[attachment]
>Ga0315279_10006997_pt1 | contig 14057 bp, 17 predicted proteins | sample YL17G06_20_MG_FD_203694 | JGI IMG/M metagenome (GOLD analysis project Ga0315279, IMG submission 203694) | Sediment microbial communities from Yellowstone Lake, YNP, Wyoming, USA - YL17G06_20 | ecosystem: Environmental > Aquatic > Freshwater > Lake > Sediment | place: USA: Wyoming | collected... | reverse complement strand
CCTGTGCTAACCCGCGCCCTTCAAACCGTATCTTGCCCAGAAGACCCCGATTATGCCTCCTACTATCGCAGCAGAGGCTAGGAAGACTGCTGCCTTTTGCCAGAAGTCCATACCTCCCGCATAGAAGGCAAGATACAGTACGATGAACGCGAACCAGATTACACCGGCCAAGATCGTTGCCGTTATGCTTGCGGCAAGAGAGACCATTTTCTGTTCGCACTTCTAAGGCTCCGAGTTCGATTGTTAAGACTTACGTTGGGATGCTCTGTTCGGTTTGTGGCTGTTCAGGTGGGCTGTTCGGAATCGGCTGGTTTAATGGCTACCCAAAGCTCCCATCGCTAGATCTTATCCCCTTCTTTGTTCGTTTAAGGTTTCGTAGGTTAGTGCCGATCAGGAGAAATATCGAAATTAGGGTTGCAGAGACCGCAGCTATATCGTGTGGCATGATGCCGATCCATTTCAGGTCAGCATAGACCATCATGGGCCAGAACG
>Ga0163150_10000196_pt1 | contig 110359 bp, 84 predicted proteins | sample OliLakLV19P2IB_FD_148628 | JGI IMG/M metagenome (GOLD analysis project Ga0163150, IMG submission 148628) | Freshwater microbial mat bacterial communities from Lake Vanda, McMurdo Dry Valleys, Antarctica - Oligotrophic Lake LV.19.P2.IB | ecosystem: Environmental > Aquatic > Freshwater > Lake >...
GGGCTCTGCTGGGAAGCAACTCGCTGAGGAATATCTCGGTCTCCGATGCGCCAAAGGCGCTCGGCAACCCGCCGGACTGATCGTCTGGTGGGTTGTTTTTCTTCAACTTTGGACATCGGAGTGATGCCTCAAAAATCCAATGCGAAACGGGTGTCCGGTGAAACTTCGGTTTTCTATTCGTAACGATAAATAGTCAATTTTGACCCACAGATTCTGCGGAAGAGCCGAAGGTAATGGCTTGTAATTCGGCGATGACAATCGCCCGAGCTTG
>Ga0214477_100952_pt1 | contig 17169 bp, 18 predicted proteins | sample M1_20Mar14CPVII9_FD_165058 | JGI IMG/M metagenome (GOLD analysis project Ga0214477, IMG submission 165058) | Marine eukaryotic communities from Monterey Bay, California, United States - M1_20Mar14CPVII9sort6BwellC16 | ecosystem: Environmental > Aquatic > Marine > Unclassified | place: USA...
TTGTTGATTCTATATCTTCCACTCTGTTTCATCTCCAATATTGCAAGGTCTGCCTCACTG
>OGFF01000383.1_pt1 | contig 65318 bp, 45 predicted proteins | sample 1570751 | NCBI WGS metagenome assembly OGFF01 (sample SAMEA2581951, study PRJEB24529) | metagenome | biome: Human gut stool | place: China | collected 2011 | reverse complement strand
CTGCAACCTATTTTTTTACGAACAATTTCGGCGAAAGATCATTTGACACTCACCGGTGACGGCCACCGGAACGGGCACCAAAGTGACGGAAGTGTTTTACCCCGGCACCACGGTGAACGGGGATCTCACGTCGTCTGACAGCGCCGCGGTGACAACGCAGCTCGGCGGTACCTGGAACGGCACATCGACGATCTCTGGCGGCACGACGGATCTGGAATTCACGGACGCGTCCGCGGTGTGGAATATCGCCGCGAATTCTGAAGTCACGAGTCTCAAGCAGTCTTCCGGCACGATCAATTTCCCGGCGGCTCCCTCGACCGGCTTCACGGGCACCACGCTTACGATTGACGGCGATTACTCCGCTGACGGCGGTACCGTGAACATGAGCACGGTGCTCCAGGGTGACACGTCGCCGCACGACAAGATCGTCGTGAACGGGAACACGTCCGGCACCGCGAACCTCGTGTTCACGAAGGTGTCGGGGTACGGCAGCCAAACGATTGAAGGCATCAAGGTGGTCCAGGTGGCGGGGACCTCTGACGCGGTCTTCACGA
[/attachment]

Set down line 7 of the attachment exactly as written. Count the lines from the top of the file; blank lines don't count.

>OGFF01000383.1_pt1 | contig 65318 bp, 45 predicted proteins | sample 1570751 | NCBI WGS metagenome assembly OGFF01 (sample SAMEA2581951, study PRJEB24529) | metagenome | biome: Human gut stool | place: China | collected 2011 | reverse complement strand